From Higher Education to Analytics Startup: Solving the Right Problem
Starting a business can be difficult for anyone, but starting a higher education analytics business can be even more difficult without a deep understanding of the needs and challenges facing higher education.
In this episode of the Higher Edge podcast, Eric Spear gives us insights on how he left the University of Maryland University College (now called University of Maryland Global Campus) and started his small business Precision Campus, why vendor solutions in higher education are not plug-and-play, and how collaborative working in higher education has become.
Taking Higher Education into the Cloud
Spear got his master’s degree in computer science at the University of Maryland University College working in the institutional research office where he provided computer science and database support and ended up staying.
After a decade of working in higher education, Spear had the idea to start a business where he could provide these same services for a wide variety of colleges and universities instead of just one. A prospect that only became possible with the rise of cloud computing.
“We can create this service, build it in the cloud and then invite other colleges and universities to sign up for the service and get the benefit of our efforts in terms of data warehousing, reports, online query tools, or dashboards without having to deploy anything on-premise,” says Spear.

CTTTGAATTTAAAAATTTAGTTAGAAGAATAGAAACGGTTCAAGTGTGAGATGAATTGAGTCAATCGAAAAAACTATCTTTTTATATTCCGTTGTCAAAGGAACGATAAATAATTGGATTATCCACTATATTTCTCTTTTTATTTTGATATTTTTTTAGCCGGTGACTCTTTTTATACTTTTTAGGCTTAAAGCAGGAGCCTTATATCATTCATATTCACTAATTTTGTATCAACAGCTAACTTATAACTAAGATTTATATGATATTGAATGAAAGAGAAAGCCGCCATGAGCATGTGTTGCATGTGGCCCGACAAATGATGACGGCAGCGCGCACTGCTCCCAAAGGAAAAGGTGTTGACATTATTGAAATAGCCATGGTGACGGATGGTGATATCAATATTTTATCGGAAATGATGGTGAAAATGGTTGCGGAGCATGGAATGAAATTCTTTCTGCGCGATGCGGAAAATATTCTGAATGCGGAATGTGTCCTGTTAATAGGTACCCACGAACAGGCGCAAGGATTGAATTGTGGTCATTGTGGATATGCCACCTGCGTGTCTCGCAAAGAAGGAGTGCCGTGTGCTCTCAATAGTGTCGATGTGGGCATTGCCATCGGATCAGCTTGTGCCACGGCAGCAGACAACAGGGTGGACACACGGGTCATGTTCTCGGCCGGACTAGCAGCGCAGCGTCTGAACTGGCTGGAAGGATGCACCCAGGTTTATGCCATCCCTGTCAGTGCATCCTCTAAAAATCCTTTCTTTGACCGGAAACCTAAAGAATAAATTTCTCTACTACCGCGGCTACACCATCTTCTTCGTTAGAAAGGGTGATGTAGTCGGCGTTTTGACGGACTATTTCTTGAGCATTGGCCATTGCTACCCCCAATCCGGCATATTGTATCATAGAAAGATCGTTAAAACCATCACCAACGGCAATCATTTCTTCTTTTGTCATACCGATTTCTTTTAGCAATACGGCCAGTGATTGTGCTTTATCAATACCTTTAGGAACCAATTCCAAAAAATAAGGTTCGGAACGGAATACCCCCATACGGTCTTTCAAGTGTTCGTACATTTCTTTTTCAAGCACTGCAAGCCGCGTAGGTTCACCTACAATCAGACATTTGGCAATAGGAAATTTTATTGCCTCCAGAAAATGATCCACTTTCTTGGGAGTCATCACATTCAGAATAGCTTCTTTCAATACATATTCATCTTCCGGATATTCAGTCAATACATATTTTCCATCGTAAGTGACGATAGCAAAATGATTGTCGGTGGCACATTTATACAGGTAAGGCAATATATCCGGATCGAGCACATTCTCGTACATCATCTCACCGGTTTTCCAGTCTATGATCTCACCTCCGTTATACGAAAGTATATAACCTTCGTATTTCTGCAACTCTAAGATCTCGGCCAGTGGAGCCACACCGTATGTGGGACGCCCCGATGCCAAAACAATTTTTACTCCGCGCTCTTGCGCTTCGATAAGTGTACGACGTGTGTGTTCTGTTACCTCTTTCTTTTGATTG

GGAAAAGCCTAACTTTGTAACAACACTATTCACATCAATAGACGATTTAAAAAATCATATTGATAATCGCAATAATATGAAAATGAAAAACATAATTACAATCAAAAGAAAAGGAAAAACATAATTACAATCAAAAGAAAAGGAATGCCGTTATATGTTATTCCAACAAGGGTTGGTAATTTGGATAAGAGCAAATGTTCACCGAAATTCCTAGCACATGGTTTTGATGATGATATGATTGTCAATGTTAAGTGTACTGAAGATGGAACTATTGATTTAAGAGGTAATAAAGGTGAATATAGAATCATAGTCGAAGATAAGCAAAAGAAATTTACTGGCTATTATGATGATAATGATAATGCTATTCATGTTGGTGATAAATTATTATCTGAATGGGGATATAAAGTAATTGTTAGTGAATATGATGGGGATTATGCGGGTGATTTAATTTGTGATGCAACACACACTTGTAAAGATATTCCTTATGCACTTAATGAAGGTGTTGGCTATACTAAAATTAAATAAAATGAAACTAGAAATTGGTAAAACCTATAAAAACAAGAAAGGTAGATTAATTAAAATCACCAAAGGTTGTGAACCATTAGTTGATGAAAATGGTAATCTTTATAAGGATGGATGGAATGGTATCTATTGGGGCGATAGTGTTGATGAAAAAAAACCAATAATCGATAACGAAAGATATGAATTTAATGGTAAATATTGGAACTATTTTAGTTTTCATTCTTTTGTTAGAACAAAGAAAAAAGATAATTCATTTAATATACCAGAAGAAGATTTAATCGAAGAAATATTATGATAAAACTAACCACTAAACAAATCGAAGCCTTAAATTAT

With the advent of cloud computing, it was now possible for Spear to start his own business, Precision Campus, empowering colleges and universities across the country with advanced institutional analytics.
Why Vendor Solutions in Higher Education Are Not Plug-And-Play
Every college and university is unique. For example, each has unique metrics, reports, and needs that fit with its faculty, students, and cultures.
However, many vendors working in the higher education space often think that their solutions can work for every college, even without modification. These “plug-and-play” solutions often don't work for every college or university as each one it’s own culture and a unique way of operating.
“Every school has either their own unique reports that they're concerned about, a particular key performance indicator (KPI) unique to that school, or they have their own unique measures,” says Spear, ”And so as a business in higher education, you have to be able to provide for their needs.”
As a software business, it's great to be able to build software once and have it run multiple times, and it’s a real challenge to do that when the software doesn't work the same for every college or university.
“The solution is to deliver value by delivering the reports that are common to most colleges, but also be flexible enough that you can meet individual needs,” says Spear.
Offering a flexible solution that can work for multiple different colleges is great for higher education.
If you can meet the needs of every unique college and university successfully, the word will spread, and you’ll have a lot of people wanting what you have to offer.
The Collaborative Nature of Working in Higher Education
One of he things that makes higher education unique is that colleges and universities are very collaborative when they find something that works for them.
“One of the things I love about this space as a vendor is that your clients are wonderfully collaborative,” says Spear, ”If you have a great solution and provide it to a big state university, they're gonna tell all their friends.”